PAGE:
The 2020 Mid-Year Economic Update_long

Survey: Premiums Up 6.1% in 2007

Annual premiums for family coverage now average $12,106, according to one annual survey, with workers paying $3,281.


Health insurance premium growth was the slowest since 1999 when premiums rose 5.3 percent.

Premiums saw a 6.1 percent increase in 2007, according to the 2007 Employer Health Benefits Survey released by the Kaiser Family Foundation and Health Research and Educational Trust.

The average health benefit cost per employee is expected to rise 6.7 percent in 2008, the Mercer Health Benefits survey of employers found. In 2006, employers saw a 6.1 percent increase in costs. The percentage of the workforce (60 percent) obtaining coverage from employer-sponsored plans remained unchanged since 2006. (See graphic on page 7.)
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Annual premiums for family coverage now average $12,106, according to one annual survey, with workers paying $3,281.

Health insurance premium growth was the slowest since 1999 when premiums rose 5.3 percent.

Premiums saw a 6.1 percent increase in 2007, according to the 2007 Employer Health Benefits Survey released by the Kaiser Family Foundation and Health Research and Educational Trust.

The average health benefit cost per employee is expected to rise 6.7 percent in 2008, the Mercer Health Benefits survey of employers found. In 2006, employers saw a 6.1 percent increase in costs. The percentage of the workforce (60 percent) obtaining coverage from employer-sponsored plans remained unchanged since 2006. (See graphic on page 7.)
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Premium Growth
According to the Kaiser study, since 2001, premiums for family coverage have increased 78 percent, while wages have gone up 19 percent and inflation has gone up 17 percent.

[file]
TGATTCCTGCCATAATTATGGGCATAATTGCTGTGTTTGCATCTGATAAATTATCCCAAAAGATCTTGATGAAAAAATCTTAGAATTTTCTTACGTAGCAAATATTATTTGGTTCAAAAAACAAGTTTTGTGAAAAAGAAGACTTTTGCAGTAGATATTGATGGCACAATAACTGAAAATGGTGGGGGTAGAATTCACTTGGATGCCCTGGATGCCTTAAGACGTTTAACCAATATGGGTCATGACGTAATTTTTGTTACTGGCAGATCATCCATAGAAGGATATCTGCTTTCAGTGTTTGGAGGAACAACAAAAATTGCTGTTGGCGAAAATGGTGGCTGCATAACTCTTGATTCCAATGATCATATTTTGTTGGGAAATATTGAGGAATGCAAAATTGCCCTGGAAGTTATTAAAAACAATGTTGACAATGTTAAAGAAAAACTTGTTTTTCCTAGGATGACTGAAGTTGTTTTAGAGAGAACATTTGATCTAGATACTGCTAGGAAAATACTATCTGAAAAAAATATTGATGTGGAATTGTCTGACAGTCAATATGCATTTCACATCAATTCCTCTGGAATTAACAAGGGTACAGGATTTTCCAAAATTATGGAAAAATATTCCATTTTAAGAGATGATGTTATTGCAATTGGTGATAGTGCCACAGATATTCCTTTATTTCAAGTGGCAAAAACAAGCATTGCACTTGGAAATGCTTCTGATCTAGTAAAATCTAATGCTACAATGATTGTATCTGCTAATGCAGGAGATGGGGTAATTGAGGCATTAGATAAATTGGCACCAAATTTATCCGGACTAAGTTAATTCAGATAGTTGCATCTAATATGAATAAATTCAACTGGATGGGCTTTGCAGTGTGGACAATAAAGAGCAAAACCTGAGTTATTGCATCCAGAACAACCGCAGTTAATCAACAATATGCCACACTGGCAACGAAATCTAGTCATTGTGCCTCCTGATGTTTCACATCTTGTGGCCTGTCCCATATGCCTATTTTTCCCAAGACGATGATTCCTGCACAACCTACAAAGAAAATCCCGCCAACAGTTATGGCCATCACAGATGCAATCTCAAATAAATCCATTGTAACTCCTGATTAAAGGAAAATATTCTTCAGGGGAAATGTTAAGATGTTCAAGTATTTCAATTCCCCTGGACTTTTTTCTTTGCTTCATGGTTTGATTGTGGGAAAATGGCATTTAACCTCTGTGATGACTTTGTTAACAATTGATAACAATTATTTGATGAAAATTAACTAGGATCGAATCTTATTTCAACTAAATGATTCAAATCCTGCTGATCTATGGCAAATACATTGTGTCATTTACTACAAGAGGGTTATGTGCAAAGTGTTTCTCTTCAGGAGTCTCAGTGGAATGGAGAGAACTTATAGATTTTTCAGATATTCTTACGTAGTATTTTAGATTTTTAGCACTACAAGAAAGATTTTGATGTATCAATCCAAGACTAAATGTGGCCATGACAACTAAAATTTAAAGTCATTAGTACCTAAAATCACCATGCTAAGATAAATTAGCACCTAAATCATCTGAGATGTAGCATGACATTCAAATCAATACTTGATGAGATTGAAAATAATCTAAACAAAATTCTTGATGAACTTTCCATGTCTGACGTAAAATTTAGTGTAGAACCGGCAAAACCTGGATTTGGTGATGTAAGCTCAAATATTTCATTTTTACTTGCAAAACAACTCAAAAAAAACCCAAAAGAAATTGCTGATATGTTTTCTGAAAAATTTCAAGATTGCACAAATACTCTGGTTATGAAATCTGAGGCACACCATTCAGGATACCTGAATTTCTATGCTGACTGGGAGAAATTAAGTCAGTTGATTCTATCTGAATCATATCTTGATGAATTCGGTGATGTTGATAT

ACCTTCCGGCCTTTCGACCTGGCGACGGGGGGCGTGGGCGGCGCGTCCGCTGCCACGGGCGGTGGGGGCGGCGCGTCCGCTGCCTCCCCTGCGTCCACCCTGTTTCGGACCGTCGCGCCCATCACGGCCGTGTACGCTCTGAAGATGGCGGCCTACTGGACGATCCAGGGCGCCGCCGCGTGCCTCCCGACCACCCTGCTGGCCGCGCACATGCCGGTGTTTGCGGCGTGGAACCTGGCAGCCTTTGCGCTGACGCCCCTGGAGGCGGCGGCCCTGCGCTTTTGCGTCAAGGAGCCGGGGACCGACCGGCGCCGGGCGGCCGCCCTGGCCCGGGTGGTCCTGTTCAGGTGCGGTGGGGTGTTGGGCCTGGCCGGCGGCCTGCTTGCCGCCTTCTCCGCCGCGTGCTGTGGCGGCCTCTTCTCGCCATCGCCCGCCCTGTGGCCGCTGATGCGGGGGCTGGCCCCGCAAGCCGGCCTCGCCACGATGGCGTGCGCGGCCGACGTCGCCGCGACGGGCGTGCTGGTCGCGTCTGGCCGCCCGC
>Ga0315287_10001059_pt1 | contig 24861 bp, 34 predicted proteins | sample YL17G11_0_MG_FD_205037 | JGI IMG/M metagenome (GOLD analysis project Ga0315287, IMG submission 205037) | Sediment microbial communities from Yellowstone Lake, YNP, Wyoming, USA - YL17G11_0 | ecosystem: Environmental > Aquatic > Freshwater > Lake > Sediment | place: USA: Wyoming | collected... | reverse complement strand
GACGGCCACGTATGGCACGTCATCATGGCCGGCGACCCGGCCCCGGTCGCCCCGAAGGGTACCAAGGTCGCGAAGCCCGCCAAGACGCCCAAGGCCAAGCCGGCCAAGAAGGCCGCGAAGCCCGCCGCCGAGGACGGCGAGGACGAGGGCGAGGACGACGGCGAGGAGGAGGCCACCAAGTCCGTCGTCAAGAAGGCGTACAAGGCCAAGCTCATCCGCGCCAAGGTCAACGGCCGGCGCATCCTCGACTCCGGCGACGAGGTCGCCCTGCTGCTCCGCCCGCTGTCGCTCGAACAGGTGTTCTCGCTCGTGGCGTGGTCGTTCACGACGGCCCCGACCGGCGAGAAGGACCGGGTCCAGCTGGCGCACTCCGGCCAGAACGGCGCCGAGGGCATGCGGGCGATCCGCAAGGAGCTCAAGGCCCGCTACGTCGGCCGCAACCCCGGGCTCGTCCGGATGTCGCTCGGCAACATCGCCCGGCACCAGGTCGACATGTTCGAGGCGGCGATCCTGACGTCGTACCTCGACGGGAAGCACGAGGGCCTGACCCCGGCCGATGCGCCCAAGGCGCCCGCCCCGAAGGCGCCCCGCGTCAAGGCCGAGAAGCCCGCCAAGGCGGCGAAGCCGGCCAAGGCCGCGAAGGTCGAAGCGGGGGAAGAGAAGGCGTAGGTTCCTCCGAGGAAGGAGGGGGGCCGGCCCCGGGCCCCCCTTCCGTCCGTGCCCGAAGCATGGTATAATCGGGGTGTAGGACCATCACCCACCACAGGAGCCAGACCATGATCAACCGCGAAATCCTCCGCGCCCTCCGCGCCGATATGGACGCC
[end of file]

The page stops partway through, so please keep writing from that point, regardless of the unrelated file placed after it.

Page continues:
Covered workers on average pay 16 percent of the overall premiums for single coverage and 28 percent for family coverage -shares that have remained relatively stable over the past years.&nbsp ;

However, workers in small firms (three to 199 workers) pay significantly more on average toward the cost of family coverage ($4,236 annually) compared to larger firms ($2,831 annually).&nbsp ; For single coverage, the opposite is true, with workers at small firms annually contributing less on average than workers at large firms ($561 vs. $759).

Among firms that offer health benefits, 10 percent vary how much workers contribute based on the workers’earnings, about the same share as in 2005.&nbsp ; About 6 percent of firms vary contributions based on employees’participation in wellness programs, up from 3 percent in 2005.

Consumer-Driven Plans
In spite of extensive attention paid to consumer-driven health plans, the Kaiser survey found that these plans have made only a small inroad into the employer market.&nbsp ;

Such plans cover about 5 percent of all covered workers, which is not statistically different from the 4 percent share recorded in 2006. Consumer-driven plans feature a high-deductible plan and a tax-preferred savings, from which employees can pay for their out-of-pocket medical expenses.

Some distributors have considered this route to lower their overall health costs.

Rising premiums are affecting everyone. While we’re not making any immediate material changes to our health care benefits for WinWholesale employees, we’re certainly interested in a consumer-driven healthcare approach and expect that many companies will be moving in this direction,\” says Rhonda Binger, national distributor WinWholesale’s vice president of human resources.

Download four graphics illustrating health insurance trends below.
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